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Getting Dental Work and Breastfeeding: Is It a Good Idea?

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If you've ever been pregnant, you may have given up some things for the sake of your developing baby—certain types of meats, your morning cup of coffee, or your evening glass of wine. You might have also stepped up your medical care and dental health routine to keep your body in the best condition possible.

After your baby arrives, if you decide to breastfeed them, there are still items you'll likely need to limit, such as caffeine and certain types of seafood, per the Centers for Disease Control and Prevention (CDC). But what about dental work and breastfeeding? If your dentist wants to fill a cavity or perform another treatment, would you have to stop breastfeeding your baby? Let's find out!

Can You Get Dental Work Done While Breastfeeding?

Just as you kept up with your dental visits and exams during your pregnancy, it's important to keep on seeing your dentist when you're breastfeeding. Taking care of your body after birth is critical. When your entire body is healthy, you'll be able to provide the best care to your baby.

If you have a dental appointment coming up, be sure to let your dental professional know that you're breastfeeding at the start of the visit. That way, if you need dental work that requires medication, or if you need treatment that would require you to take antibiotics afterward, your dentist can tailor the medications to ensure that they're safe for your baby.

Can I Breastfeed After Dental Local Anesthesia

During dental work, your dentist might need to give you a dental local anesthetic to numb the area being treated. In dentistry, local anesthesia is common for numbing a specific part of the body to prevent pain during procedures. Depending on the anesthetic used, the effects of local anesthesia can take several hours to wear off, making it a popular choice for outpatient treatments. Many controlled studies examine the effects of local anesthesia on breastfeeding mothers, but the consensus is that moms can resume breastfeeding right after receiving local anesthesia.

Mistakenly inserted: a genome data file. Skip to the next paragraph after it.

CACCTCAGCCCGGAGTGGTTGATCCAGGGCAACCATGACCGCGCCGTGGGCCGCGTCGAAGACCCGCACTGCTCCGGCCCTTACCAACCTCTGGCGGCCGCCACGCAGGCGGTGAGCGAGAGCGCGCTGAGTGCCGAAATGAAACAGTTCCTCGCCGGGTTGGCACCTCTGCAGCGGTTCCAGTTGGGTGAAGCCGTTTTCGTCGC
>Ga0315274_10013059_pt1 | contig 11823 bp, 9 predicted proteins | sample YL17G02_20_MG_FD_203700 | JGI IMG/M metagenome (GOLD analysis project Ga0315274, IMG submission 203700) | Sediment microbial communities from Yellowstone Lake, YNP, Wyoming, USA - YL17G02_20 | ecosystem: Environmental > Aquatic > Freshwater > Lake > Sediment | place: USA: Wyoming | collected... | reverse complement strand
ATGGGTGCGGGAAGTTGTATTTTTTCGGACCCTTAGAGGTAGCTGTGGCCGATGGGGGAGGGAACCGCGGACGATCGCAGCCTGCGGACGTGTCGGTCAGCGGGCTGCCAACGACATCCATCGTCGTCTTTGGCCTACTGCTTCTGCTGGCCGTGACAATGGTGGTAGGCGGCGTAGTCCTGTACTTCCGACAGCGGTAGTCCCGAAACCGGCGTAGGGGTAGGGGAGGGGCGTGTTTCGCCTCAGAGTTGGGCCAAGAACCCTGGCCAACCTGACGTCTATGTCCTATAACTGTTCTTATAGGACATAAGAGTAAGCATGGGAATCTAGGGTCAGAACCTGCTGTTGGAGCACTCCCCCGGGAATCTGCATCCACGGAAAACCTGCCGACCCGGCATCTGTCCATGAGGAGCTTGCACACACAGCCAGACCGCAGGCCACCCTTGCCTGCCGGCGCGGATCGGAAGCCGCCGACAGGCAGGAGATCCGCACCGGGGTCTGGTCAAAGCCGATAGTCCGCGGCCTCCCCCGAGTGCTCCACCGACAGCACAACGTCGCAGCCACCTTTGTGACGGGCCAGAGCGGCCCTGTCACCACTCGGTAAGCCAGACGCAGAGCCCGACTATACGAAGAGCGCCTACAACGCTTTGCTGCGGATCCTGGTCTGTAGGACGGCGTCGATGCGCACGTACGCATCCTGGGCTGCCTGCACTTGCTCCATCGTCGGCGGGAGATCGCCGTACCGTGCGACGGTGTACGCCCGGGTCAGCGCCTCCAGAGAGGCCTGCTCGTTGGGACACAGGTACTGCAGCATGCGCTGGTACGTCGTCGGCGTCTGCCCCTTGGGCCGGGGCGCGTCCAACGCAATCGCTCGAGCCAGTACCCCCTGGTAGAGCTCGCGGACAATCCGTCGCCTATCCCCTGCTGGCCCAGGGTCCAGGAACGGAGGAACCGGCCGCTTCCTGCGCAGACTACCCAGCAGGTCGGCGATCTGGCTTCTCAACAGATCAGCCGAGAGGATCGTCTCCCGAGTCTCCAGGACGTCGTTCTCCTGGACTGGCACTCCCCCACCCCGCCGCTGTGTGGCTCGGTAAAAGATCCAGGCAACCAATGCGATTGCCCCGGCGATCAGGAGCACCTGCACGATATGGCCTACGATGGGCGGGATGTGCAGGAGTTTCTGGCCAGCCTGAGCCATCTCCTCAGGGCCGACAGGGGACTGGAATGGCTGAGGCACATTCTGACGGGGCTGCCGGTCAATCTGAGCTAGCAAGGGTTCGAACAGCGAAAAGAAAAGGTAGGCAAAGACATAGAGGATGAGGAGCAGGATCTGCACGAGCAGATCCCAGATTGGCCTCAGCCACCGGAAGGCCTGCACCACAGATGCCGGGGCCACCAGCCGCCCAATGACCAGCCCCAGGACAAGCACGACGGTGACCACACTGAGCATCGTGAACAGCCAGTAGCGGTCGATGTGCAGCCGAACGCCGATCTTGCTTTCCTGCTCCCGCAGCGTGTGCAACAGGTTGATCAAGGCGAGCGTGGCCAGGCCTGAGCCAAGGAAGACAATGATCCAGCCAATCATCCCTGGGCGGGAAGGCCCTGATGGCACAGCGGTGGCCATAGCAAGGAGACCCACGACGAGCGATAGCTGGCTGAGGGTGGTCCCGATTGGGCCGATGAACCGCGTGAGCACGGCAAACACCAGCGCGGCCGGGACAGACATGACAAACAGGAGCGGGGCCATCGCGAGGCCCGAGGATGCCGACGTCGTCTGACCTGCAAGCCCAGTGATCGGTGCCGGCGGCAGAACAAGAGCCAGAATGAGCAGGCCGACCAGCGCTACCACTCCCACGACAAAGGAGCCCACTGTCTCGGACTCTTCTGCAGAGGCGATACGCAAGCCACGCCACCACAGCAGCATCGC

Why Is Maintaining Oral Care Important?

Although it's natural to want to put your baby first, self-care is critical when you're a new mom. If you're not feeling your best, giving your little one the care they need can be challenging. If your dentist recommends a dental procedure to fix a cavity, restore a tooth or treat gingivitis, your best option is to have the treatment performed as soon as possible. Neglecting your oral care can worsen dental concerns such as cavities or gum disease.

Your dentist is ready to help you get the dental care and treatment you need. Ask them for advice if you have any questions about dental work and breastfeeding, including what your treatment options are.

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This article is intended to promote understanding of and knowledge about general oral health topics. It is not intended to be a substitute for professional advice, diagnosis or treatment. Always seek the advice of your dentist or other qualified healthcare provider with any questions you may have regarding a medical condition or treatment.

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